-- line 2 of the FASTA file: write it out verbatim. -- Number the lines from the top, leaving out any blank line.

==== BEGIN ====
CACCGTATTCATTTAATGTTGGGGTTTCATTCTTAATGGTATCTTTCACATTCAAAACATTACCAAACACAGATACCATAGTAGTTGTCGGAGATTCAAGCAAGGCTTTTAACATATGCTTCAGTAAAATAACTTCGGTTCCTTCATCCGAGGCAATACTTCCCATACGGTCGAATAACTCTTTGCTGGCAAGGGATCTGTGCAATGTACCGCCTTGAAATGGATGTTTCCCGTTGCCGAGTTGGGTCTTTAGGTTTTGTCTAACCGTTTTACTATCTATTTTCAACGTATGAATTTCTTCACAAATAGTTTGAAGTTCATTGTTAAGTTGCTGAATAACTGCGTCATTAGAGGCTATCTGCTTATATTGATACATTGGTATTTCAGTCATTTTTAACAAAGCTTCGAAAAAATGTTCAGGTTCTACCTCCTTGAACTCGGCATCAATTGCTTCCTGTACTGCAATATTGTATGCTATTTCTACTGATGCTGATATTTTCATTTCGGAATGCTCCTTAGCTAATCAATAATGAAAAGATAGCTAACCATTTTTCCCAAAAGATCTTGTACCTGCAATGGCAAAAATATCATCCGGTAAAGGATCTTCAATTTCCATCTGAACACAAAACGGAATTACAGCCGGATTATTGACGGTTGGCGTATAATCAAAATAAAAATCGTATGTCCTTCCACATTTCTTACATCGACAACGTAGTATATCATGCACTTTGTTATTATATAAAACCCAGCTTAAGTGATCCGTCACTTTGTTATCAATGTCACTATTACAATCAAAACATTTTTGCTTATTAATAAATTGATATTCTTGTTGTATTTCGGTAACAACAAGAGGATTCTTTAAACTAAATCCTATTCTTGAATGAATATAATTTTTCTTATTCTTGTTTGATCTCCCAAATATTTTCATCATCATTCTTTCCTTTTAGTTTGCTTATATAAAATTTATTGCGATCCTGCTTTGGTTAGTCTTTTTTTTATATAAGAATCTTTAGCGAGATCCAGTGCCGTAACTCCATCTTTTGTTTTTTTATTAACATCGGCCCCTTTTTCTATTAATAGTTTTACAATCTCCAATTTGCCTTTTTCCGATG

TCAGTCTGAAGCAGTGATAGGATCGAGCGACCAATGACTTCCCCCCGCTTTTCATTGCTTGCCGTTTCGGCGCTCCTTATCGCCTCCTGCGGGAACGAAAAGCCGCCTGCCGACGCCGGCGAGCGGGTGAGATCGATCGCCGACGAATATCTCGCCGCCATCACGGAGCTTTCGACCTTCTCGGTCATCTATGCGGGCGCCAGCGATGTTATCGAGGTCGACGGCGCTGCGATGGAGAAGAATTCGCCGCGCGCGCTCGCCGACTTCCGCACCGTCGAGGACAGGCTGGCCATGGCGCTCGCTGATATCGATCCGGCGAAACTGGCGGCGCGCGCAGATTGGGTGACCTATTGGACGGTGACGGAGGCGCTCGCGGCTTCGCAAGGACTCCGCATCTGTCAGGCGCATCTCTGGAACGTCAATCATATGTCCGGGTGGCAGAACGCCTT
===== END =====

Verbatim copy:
TCAGTCTGAAGCAGTGATAGGATCGAGCGACCAATGACTTCCCCCCGCTTTTCATTGCTTGCCGTTTCGGCGCTCCTTATCGCCTCCTGCGGGAACGAAAAGCCGCCTGCCGACGCCGGCGAGCGGGTGAGATCGATCGCCGACGAATATCTCGCCGCCATCACGGAGCTTTCGACCTTCTCGGTCATCTATGCGGGCGCCAGCGATGTTATCGAGGTCGACGGCGCTGCGATGGAGAAGAATTCGCCGCGCGCGCTCGCCGACTTCCGCACCGTCGAGGACAGGCTGGCCATGGCGCTCGCTGATATCGATCCGGCGAAACTGGCGGCGCGCGCAGATTGGGTGACCTATTGGACGGTGACGGAGGCGCTCGCGGCTTCGCAAGGACTCCGCATCTGTCAGGCGCATCTCTGGAACGTCAATCATATGTCCGGGTGGCAGAACGCCTT